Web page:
Mike Kueber's Blog

August 20, 2012

Living with Citizens United

Filed under: Issues,Politics — Mike Kueber @ 3:59 am
Tags: , ,

Several times I’ve blogged about Citizens United, the Supreme Court decision that removed restrictions on the right of right people to advocate for their cause/candidate.  This controversial decision has led to the explosion of super-PACs that is threatening to drown out all other political speech.  Obviously, that is an ominous development, but no one has come up with an acceptable fix.  Suggested fixes are basically two types:

  1. Constitutional amendment.  The First Amendment of the Constitution should be amended to allow the McCain-Feingold restrictions.  That suggestion is problematic because amending the Constitution is hard to do, and the forces that benefit from burgeoning super-PACs will be able to obstruct the change. 
  2. Full disclosure.  Columnist George Will has always opposed limits on campaign contributions as ultimately ineffective and bureaucratic.  Instead he has argued in favor of full disclosure because it is essentially self-regulating.  The current law could be vastly strengthened by requiring broader and prompter disclosure of who is funding the advocacy.  Unfortunately, most pundits believe such disclosure will do little to limit the effectiveness of negative ads being run by super-PACs.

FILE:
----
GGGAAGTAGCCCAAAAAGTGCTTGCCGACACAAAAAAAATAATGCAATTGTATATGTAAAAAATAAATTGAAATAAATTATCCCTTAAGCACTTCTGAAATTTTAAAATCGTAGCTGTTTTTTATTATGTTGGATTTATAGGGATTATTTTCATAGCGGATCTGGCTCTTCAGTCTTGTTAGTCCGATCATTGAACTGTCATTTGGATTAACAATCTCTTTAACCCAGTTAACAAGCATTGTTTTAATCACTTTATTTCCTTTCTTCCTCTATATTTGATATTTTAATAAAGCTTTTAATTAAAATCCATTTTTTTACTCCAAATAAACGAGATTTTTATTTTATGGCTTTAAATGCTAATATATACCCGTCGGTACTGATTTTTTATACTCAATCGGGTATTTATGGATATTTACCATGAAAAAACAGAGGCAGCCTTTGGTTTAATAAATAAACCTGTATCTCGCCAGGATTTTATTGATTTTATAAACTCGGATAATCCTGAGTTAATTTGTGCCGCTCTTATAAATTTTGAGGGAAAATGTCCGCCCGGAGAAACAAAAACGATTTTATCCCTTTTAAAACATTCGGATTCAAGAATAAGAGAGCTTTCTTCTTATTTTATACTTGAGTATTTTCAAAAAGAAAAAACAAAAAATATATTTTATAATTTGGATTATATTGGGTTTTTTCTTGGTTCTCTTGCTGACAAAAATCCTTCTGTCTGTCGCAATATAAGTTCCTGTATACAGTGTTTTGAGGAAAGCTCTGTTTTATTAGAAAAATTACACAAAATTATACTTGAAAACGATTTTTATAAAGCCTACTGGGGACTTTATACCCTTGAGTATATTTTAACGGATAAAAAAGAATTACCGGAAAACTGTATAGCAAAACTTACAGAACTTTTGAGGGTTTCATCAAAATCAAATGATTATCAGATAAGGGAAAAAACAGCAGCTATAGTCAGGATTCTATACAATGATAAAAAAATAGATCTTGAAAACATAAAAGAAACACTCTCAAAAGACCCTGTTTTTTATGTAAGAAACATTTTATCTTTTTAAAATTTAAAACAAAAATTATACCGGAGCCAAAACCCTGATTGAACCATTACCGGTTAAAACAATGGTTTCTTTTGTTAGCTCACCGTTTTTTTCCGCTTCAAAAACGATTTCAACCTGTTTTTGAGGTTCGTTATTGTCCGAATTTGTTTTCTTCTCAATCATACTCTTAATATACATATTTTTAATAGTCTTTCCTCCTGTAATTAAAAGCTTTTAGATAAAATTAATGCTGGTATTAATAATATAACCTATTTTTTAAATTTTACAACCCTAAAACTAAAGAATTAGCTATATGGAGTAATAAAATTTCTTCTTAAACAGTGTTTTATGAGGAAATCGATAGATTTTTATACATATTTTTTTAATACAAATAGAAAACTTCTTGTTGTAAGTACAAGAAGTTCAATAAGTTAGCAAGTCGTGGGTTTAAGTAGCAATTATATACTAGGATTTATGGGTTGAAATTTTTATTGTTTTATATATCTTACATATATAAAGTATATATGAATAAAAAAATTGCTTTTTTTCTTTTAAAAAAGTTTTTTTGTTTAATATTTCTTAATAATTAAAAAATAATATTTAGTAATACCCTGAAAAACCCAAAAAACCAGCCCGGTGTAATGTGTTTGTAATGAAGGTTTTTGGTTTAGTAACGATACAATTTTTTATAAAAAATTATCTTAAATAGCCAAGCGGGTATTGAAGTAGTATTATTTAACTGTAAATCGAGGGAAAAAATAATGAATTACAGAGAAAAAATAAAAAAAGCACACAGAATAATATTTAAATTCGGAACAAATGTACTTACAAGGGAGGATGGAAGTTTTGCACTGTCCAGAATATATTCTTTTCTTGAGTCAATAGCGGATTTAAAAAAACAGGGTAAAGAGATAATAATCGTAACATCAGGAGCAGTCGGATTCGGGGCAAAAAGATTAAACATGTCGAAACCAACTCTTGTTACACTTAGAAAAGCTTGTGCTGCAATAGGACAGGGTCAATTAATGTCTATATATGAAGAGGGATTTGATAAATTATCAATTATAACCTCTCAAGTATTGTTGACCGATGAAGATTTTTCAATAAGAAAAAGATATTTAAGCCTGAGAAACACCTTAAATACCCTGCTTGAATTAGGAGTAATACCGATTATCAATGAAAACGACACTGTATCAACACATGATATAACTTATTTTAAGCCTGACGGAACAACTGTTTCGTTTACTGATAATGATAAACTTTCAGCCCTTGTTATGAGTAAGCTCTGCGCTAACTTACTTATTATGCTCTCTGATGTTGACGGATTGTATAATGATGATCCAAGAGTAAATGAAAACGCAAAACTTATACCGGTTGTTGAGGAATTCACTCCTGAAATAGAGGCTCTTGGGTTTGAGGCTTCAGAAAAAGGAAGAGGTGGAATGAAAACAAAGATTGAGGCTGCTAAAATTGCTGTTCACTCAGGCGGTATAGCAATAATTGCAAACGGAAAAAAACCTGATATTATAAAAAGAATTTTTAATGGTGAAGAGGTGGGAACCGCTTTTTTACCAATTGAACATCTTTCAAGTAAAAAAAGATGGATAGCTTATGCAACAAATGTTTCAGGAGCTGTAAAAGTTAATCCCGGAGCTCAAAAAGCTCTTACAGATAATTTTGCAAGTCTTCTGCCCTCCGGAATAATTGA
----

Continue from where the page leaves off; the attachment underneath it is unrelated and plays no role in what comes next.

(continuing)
While riding my bike this weekend, I thought of a means to emasculate the power of the super-PAC ads.  Why not require the ads to be preceded by a harsh, ugly warning similar to that put on packages of cigarettes, something like – “Warning, the following message is paid-for by a super-PAC that was formed to advocate for a cause or candidate.  Because it is not formally a part of any candidate’s campaign, it is not subject to contribution limits that apply to campaign contributions and rich people or entities can contribute unlimited amounts.”  Then a similar message could be required at the end of the ad.

Such a warning would go a long way toward muting these organizations.

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